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Current Projects



Geologists at the Wyoming State Geological Survey (WSGS) are working on a pair of 1:100,000-scale geologic maps through the U.S. National Cooperative Geologic Mapping Program (STATEMAP) managed by the U.S. Geological Survey.

The Ramshorn quadrangle

Fiscal Year 2022 projects

  • 1:100,000-scale surficial geologic map of the west half of The Ramshorn 30' x 60' quadrangle, Fremont and Park counties
  • 1:100,000-scale bedrock geologic map of the Firehole Canyon 30' x 60' quadrangle, Sweetwater County, Wyoming; Daggett County, Utah; and Moffat County, Colorado

The Ramshorn quadrangle encompasses portions of the northern Wind River Range, northwestern Wind River Basin, and southern Absaroka Range. Generating data about landslides is one goal of the project. The quadrangle is in one of the most landslide-prone regions in the state; U.S. Highway 26/287 runs through the quadrangle and has been damaged by unstable slopes in recent times. The project will also provide detailed mapping of glacial, alluvial, and other surficial deposits that will contribute to understanding the regional Quaternary geologic history.

The Firehole Canyon map will be a compilation of the quadrangle’s bedrock geology. The project requires compiling previously published maps and converting more detailed mapping to a 1:100,000 scale. The map will provide geologic data relevant to the economic resources within the southern Greater Green River Basin.

Mapping in the Laramie Mountains

Patty Webber

The WSGS is working on multiple integrated mapping projects in the Laramie Range. One of these projects is a study of the central part of the Laramie Range funded by the USGS’s Earth Mapping Resources Initiative (Earth MRI) program. The emphasis of the project is mapping the King Mountain and Ragged Top Mountain 7.5' quadrangles in Albany and Laramie counties. These quadrangles are part of the larger central Laramie Range study area.

The Laramie Range contains known but poorly understood rare earth element-enriched alkalic plutons, two anorthosite complexes, a greenstone belt, and a large mafic dike swarm. The anorthosite complexes cumulatively have potential for base- and precious-metal deposits (Cu, Ni, Au, Ag) as well as critical mineral resources (Ti, V, W, Cr, and REEs). Metavolcanic rocks of the Elmers Rock Greenstone Belt are a potential source of Ni, Cr, Mo, and PGEs. Additionally, several known occurrences of graphite fall within the focus area, including the Rabbit Creek graphitic schist deposit in Platte County near the northernmost part of the study area.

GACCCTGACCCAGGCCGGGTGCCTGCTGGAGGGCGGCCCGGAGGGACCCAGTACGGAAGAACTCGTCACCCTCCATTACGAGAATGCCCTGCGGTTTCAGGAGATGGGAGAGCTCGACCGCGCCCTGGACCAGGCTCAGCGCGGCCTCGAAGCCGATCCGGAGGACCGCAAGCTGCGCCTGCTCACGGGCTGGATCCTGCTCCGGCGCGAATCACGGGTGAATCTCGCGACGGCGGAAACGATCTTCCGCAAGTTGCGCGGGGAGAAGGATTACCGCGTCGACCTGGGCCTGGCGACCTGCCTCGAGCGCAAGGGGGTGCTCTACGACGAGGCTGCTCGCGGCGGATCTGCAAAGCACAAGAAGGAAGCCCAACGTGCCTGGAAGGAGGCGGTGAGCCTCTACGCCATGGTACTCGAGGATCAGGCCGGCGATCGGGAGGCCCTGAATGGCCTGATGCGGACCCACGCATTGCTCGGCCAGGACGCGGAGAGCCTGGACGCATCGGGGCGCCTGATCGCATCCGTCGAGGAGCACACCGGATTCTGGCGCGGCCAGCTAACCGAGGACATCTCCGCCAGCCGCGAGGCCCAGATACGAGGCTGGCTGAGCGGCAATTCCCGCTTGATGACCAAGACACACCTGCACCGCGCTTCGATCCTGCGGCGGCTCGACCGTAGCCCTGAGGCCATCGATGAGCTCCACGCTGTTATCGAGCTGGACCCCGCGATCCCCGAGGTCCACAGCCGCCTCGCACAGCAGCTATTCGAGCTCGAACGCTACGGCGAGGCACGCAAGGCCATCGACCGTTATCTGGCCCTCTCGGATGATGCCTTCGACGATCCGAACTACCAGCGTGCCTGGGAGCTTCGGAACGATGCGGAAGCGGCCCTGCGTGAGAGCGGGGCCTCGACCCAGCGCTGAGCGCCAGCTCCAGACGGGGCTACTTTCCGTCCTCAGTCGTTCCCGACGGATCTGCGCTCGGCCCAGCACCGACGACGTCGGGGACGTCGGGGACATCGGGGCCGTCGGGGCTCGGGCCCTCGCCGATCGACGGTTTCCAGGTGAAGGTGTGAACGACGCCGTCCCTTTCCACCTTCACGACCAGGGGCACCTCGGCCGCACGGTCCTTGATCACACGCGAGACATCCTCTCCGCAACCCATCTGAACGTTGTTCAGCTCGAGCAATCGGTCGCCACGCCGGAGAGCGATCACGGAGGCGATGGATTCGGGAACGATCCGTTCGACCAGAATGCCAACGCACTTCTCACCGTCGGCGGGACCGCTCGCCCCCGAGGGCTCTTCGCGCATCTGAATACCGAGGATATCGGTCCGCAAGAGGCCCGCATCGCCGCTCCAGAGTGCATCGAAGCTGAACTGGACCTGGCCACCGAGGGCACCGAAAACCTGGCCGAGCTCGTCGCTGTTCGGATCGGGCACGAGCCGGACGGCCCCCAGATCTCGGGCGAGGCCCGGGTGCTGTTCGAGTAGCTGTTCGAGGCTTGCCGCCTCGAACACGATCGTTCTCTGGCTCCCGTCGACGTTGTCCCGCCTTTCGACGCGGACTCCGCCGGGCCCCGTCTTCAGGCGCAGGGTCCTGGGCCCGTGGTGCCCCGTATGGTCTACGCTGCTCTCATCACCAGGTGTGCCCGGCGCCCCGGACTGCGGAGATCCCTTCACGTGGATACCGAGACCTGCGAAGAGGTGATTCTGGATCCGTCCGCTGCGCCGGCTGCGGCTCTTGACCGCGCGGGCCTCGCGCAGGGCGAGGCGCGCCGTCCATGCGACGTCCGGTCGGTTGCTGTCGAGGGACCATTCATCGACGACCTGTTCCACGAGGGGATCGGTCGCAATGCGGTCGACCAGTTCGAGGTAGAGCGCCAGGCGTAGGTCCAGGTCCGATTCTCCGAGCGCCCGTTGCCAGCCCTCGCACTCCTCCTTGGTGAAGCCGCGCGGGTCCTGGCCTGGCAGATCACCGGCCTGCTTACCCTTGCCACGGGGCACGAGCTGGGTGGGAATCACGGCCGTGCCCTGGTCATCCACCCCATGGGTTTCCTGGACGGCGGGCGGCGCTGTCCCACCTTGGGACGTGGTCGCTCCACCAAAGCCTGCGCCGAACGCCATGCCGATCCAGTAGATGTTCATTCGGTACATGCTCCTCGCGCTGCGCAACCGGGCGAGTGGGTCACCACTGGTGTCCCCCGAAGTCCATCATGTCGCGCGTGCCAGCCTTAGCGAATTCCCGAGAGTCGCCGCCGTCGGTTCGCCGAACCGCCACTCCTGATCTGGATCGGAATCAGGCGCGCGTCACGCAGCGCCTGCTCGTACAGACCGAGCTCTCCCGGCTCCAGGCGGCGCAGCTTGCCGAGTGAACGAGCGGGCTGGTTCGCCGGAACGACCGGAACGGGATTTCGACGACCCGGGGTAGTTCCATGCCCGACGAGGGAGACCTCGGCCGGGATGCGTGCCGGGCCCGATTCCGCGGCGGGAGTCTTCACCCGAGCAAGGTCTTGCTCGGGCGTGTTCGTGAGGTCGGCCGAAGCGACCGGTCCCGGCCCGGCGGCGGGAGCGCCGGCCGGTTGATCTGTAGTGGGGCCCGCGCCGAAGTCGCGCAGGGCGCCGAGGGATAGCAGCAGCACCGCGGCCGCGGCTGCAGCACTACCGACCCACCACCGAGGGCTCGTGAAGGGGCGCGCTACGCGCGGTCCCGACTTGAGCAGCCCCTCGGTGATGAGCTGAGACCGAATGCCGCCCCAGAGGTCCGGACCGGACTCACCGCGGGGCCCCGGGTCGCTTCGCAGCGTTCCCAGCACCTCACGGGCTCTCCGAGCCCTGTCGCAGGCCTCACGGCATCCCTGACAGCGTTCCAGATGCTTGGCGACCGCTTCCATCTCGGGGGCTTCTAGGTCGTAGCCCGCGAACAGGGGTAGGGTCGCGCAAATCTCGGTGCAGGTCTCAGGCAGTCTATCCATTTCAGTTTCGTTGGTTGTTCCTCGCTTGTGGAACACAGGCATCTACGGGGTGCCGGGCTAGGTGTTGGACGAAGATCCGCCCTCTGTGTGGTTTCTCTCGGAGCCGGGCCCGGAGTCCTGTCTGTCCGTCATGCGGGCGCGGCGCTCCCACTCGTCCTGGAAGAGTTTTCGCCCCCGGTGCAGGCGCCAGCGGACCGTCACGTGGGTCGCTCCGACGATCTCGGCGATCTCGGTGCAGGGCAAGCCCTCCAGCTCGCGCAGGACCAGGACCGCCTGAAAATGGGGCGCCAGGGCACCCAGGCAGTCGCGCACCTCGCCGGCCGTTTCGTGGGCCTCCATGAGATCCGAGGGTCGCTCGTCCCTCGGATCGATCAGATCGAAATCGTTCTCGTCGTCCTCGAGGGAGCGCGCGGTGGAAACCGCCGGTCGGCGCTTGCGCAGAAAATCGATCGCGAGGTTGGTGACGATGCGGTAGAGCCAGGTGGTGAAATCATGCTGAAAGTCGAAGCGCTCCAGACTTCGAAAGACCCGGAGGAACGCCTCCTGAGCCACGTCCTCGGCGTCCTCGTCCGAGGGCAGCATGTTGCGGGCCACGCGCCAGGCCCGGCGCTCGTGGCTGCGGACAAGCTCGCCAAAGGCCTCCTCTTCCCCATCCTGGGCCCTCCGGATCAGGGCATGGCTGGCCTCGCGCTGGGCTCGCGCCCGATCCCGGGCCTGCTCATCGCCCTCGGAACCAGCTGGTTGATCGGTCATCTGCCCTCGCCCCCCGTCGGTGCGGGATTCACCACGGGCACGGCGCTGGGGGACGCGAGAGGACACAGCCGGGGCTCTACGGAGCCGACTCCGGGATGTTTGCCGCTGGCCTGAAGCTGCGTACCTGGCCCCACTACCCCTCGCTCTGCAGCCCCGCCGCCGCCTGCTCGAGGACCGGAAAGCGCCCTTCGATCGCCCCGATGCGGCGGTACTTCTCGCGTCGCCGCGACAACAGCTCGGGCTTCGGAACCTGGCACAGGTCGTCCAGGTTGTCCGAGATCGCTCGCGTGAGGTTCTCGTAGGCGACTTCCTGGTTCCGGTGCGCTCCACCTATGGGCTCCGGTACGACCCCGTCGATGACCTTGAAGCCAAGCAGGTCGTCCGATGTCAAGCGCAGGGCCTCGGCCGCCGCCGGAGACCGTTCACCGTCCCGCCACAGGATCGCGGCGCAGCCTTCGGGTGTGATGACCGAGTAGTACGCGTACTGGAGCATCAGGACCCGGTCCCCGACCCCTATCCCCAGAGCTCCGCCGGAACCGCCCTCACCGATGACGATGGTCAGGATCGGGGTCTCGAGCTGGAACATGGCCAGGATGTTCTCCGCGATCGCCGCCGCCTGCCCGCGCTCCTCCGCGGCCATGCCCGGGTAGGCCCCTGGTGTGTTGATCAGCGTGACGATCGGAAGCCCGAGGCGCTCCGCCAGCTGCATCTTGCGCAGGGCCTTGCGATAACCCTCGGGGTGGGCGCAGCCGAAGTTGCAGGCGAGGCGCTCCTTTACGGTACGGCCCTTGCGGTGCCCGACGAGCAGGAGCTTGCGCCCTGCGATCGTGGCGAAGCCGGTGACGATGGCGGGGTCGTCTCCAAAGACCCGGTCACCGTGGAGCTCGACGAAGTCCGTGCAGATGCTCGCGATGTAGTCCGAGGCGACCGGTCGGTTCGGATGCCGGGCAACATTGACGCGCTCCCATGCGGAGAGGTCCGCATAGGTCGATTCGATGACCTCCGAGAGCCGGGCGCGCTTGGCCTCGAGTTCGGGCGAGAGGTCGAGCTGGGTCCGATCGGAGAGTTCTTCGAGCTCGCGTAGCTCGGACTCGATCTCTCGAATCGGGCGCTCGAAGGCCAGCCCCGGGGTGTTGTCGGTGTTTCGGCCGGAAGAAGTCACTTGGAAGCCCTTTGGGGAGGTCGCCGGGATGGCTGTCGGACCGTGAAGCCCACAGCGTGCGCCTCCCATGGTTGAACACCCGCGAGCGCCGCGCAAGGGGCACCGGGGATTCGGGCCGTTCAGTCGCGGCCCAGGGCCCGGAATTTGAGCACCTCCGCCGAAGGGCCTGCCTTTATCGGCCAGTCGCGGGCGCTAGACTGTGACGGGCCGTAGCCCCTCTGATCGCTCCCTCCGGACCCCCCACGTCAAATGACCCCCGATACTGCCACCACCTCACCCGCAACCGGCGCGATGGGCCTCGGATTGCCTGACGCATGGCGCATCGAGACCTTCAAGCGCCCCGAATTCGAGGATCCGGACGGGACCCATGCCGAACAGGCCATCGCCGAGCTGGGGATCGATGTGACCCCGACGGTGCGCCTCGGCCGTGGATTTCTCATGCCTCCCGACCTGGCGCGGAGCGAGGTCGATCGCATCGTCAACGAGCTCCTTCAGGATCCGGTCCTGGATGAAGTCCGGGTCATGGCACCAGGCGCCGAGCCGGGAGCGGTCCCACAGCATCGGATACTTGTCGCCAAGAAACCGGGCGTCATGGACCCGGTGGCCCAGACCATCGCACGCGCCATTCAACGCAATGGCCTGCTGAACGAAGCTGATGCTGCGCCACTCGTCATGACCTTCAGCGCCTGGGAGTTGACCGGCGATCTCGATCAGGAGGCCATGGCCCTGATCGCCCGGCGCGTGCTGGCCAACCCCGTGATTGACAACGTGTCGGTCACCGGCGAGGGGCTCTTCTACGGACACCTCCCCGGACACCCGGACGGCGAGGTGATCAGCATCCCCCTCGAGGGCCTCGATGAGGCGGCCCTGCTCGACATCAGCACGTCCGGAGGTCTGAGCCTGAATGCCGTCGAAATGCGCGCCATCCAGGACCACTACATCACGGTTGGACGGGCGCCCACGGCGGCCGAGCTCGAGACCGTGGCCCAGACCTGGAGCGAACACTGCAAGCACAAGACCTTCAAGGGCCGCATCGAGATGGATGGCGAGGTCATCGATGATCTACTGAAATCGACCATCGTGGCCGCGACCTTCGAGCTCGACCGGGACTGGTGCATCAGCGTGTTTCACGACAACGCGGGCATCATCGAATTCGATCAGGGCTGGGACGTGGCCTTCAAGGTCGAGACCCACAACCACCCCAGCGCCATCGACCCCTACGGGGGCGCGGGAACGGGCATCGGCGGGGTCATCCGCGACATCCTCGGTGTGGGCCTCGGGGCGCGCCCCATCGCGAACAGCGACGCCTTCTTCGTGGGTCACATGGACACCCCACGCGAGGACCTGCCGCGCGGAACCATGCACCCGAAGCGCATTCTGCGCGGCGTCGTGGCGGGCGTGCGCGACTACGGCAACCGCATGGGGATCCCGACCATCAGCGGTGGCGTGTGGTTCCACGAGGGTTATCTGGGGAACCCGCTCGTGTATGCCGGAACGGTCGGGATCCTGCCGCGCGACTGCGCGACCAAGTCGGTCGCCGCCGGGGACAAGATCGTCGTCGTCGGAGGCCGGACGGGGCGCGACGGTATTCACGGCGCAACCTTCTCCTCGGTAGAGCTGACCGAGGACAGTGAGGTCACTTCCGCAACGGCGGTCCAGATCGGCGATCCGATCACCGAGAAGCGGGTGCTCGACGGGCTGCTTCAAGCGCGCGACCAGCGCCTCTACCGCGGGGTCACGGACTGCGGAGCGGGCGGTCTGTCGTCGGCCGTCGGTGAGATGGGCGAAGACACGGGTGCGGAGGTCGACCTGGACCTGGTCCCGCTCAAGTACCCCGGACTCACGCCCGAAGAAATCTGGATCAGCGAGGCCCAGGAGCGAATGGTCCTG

This two-year project will focus primarily on geologic mapping and geochemical analyses, culminating in the publication of two maps and a geodatabase of geochemical results in summer 2022. This is also a collaborative project with several members of the University of Wyoming’s Department of Geology and Geophysics: Dr. B. Ronald Frost, emeritus professor, who mapped much of the Laramie Range over the past several decades; and Dr. Simone Runyon, assistant professor and economic geologist.


Pair of Projects Focus on Heavy-Mineral Sands


Heavy-mineral sand placer deposits, sometimes called “black sands,” are the world’s primary source for titanium and zirconium, as well as a potential source for hafnium, niobium, vanadium, and the rare earth elements. These elements are considered by the USGS to be “critical minerals,” which are essential to the economic and national security of the United States.

A “heavy mineral” is an accessory detrital mineral with high density relative to quartz and feldspar, the two most common minerals in sands and sandstones. Because of their high density, heavy minerals are subject to mechanical sorting during transport in rivers and along shorelines. A placer deposit can form if the sorting process produces a significant accumulation of concentrated heavy minerals. In Wyoming, such deposits are found as paleoplacers (fossil placers) in various rock formations, including the Cambrian Flathead Sandstone, Cretaceous Mesaverde Group, and in some Precambrian and Eocene rocks.

In an effort to better characterize the chemistry and mineralogy of these deposits, the WSGS is working on two projects of different scope and focus. The goal of the first project is to thoroughly sample and analyze the geochemistry and mineralogy of several heavy-mineral sandstones in the Upper Cretaceous Rock Springs Formation, of the Mesaverde Group, in Sweetwater County. The second project is broader in scope, involving heavy-mineral sand deposits of all ages throughout Wyoming. For this statewide project, the main goal is to conduct preliminary sampling and analysis of the heavy-mineral sand deposits for which data are scarce or nonexistent, as well as to augment older datasets with modern analytical methods, with a focus on the rare earth elements.

Heavy-mineral sandstone in the Upper Cretaceous Rock Springs Formation, Richards Gap, Wyoming (OFR 2021-6) is available.


Helium Resources in Wyoming

The United States is the largest producer of helium, and is a net exporter. Wyoming has the largest helium reserves in the country. A new project underway at the WSGS focuses on Wyoming’s helium resources. Specifically, geoscientists will digitize existing data on helium resources to make it more accessible and incorporate updated information.

The U.S. Geological Survey estimates there are 148 billion cubic feet of recoverable helium from known natural gas reservoirs in the Rocky Mountain region, most of which is in Wyoming. Currently, helium is recovered from deep wells in association with natural gas and carbon dioxide at the Labarge-Shute Creek treating facility in Lincoln County.